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Wednesday, 16 April 2014

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Grandad Eddie has lots of tales to tell

A WAR books author who claimed to be the last man alive to have served in all three services of the Navy, the Army and the Airforce, has been challenged in his claim by news that Whitehaven’s Eddie Kennedy has the same distinction.

cedddieken
in the services: Eddie Kennedy, who has served in all three of the armed services

Robert Widders, author of the acclaimed Spitting On A Soldier’s Grave, served in all three branches of the armed services.

In his first book, A Few Deeds Short of a Hero, Liverpool-born Widders makes the claim in tracking his own life from childhood through naval service in the NATO rapid response Atlantic Squadron during the Cold War, through Army military manoeuvres in Germany, and active service in RAF Field Hospitals during the Gulf War.

Eddie Kennedy, 77, who lives at Sneckyeat Grove, Hensingham, has never heard of Mr Widders but knows that he too served in all three services and is still very much alive!

When Eddie joined Kells British Legion they asked him for his discharge papers – he supplied four lots, from the Royal Navy, Border Regiment, REME and RAF Regiment.

Mr Kennedy was only 17 when in 1951 he left his parent’s home at Gameriggs Road, Greenbank, to join the Royal Navy. He was being trained to be an electrician and served at Portsmouth and Warrington before deciding it wasn’t for him and, after just one year, he left.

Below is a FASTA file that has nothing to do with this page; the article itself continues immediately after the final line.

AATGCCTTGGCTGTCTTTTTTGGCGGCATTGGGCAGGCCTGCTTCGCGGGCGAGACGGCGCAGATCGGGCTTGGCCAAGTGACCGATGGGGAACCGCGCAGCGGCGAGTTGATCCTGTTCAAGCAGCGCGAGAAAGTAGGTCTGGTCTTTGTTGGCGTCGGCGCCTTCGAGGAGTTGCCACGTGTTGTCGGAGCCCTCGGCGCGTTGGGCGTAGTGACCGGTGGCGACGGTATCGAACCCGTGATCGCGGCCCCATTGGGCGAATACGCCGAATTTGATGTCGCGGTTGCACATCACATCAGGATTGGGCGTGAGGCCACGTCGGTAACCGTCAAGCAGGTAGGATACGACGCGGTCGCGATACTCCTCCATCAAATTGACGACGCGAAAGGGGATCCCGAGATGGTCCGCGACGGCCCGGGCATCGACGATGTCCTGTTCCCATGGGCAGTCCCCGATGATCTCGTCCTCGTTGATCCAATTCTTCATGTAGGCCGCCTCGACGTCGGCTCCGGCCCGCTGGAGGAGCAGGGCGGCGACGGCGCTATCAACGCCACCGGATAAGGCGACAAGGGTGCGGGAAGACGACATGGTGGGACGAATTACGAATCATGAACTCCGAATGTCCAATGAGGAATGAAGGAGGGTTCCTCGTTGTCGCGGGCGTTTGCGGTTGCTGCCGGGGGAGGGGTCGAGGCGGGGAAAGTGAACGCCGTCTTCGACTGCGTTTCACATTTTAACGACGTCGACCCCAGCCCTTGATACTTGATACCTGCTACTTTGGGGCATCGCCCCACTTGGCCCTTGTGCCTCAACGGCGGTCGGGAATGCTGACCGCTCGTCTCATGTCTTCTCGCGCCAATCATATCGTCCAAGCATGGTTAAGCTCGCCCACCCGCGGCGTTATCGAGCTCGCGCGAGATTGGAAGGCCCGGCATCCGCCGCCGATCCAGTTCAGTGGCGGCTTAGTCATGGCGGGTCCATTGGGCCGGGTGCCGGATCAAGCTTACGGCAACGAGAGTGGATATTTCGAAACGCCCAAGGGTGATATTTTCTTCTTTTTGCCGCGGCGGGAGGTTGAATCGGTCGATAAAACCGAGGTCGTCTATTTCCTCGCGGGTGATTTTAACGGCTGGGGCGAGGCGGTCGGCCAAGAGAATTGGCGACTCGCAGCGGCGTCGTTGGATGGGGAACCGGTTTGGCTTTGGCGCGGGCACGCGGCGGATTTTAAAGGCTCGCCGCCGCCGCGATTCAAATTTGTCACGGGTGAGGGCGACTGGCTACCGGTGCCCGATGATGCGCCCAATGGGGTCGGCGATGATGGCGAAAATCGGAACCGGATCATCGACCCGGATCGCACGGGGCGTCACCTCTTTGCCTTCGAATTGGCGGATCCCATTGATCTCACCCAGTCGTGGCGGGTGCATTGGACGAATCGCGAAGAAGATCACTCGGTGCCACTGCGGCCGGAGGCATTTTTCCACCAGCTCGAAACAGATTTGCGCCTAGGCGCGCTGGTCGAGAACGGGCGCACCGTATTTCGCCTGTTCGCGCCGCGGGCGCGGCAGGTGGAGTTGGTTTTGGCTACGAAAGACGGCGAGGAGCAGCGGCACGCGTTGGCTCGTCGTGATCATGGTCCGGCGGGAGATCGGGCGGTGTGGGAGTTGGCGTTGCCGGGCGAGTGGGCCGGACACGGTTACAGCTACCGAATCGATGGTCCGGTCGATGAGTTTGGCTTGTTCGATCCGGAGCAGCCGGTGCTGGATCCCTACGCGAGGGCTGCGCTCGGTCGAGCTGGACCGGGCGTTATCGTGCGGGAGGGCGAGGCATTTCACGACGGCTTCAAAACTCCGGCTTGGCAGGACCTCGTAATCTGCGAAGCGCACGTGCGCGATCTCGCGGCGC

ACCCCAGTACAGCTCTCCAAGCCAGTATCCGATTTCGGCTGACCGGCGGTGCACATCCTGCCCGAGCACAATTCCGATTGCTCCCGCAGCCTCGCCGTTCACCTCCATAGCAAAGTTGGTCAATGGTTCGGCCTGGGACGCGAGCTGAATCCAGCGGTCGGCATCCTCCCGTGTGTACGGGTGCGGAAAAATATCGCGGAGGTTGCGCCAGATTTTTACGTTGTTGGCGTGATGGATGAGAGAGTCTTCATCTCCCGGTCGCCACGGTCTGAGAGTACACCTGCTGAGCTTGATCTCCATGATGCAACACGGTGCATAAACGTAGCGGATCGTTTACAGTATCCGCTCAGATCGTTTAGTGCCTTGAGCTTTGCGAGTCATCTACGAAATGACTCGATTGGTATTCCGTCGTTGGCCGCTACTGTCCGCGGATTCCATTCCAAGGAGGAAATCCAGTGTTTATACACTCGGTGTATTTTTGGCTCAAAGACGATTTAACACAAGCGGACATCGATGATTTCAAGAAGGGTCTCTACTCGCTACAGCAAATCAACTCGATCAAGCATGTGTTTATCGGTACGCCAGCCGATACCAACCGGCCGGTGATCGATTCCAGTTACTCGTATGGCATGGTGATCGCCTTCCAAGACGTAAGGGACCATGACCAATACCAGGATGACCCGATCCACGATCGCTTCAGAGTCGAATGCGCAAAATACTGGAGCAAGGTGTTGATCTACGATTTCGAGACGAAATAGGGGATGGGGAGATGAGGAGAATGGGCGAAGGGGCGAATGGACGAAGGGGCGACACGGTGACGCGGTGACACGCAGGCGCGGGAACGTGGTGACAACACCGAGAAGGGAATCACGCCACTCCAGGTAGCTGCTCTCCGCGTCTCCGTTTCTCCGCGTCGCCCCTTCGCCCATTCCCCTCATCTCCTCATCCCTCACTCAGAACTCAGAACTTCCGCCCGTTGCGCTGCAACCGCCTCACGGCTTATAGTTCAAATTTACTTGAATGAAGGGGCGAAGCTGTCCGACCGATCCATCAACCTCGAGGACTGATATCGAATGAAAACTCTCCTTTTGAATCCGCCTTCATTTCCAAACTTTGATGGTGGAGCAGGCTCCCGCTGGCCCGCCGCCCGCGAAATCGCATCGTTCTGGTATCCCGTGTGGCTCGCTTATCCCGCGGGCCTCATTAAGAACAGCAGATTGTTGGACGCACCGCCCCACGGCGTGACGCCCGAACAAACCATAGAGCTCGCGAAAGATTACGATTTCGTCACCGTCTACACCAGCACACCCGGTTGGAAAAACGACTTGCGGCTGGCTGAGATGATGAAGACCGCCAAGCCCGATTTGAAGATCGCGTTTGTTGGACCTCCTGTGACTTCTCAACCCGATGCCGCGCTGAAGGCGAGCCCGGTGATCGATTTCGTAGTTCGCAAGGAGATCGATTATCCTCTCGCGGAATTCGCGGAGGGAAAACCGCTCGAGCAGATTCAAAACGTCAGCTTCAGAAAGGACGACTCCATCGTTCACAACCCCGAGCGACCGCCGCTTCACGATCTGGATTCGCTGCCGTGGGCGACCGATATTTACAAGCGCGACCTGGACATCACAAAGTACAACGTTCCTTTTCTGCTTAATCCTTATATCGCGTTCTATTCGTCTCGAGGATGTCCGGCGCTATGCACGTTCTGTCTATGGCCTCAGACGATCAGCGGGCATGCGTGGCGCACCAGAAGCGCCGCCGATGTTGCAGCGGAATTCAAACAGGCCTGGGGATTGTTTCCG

He was called up for National Service in December 1952 and served as a Lance Corporal with the Border Regiment in Egypt and Cyprus. On discharge he worked locally at Marchon and with John Laing construction in labouring jobs until 1956 when he joined REME (Royal Electrical and Mechanical Engineers). He served with them in Germany for three years until 1959 after which he signed up with the RAF Regiment.

He stayed with the RAF until 1970, leaving when he was aged 36. During that time he served in Singapore, where he did 13 para jumps (“I was terrible at landing!’’), Malaya, Hong Kong, Bahrain, Muscat and Oman. During 1969/70 Senior Aircraftsman Kennedy did a turn in Northern Ireland.

After leaving the forces he worked as a scaffolder at Sellafield and later as an industrial radiographer for a firm called Maple, in Iran. Subsequently he worked for International Combustion in the Sudan and for a while in Holland, taking retirement when he was 65.

Quite a varied career for grandad Eddie who has a son, daughter and four step-children. Nowadays he undertakes more leisurely pursuits such as gardening and walking his rescue dog, springer spaniel Jet.

It was local historian Ray Devlin, an ex-serviceman, who spotted the anomaly in Mr Widders’ claim, as he knew Eddie had served in all three armed forces.

Mr Widders, who now lives in Bristol, said this week: “I’m absolutely thrilled to hear about Eddie Kennedy, I have always hoped to find someone else who has served in all three services. It would be great to meet him one day. And if I ever publish a second edition of the book, I’ll make due mention of him in it. Please pass on my best wishes to Mr Kennedy.’’

Spitting On a Soldier’s Grave was, acclaimed as “an amazing story of heroism and betrayal’’. It told about the 5,000 Irish soldiers who fought with the Allies in World War II and returned home to face court martial and be banned from working for seven years.

Mr Widder called upon the Irish government to grant a pardon to the few who are still alive and it has said the matter is “under active consideration’’.

It wasn’t just the soldiers themselves who suffered. In some cases their children were taken from them, condemned in court, and sentenced to a childhood of abuse in the Industrial Schools.

Mr Widders’ latest book,The Emperor's Irish Slaves, about Japanese PoWs, will be published next week.

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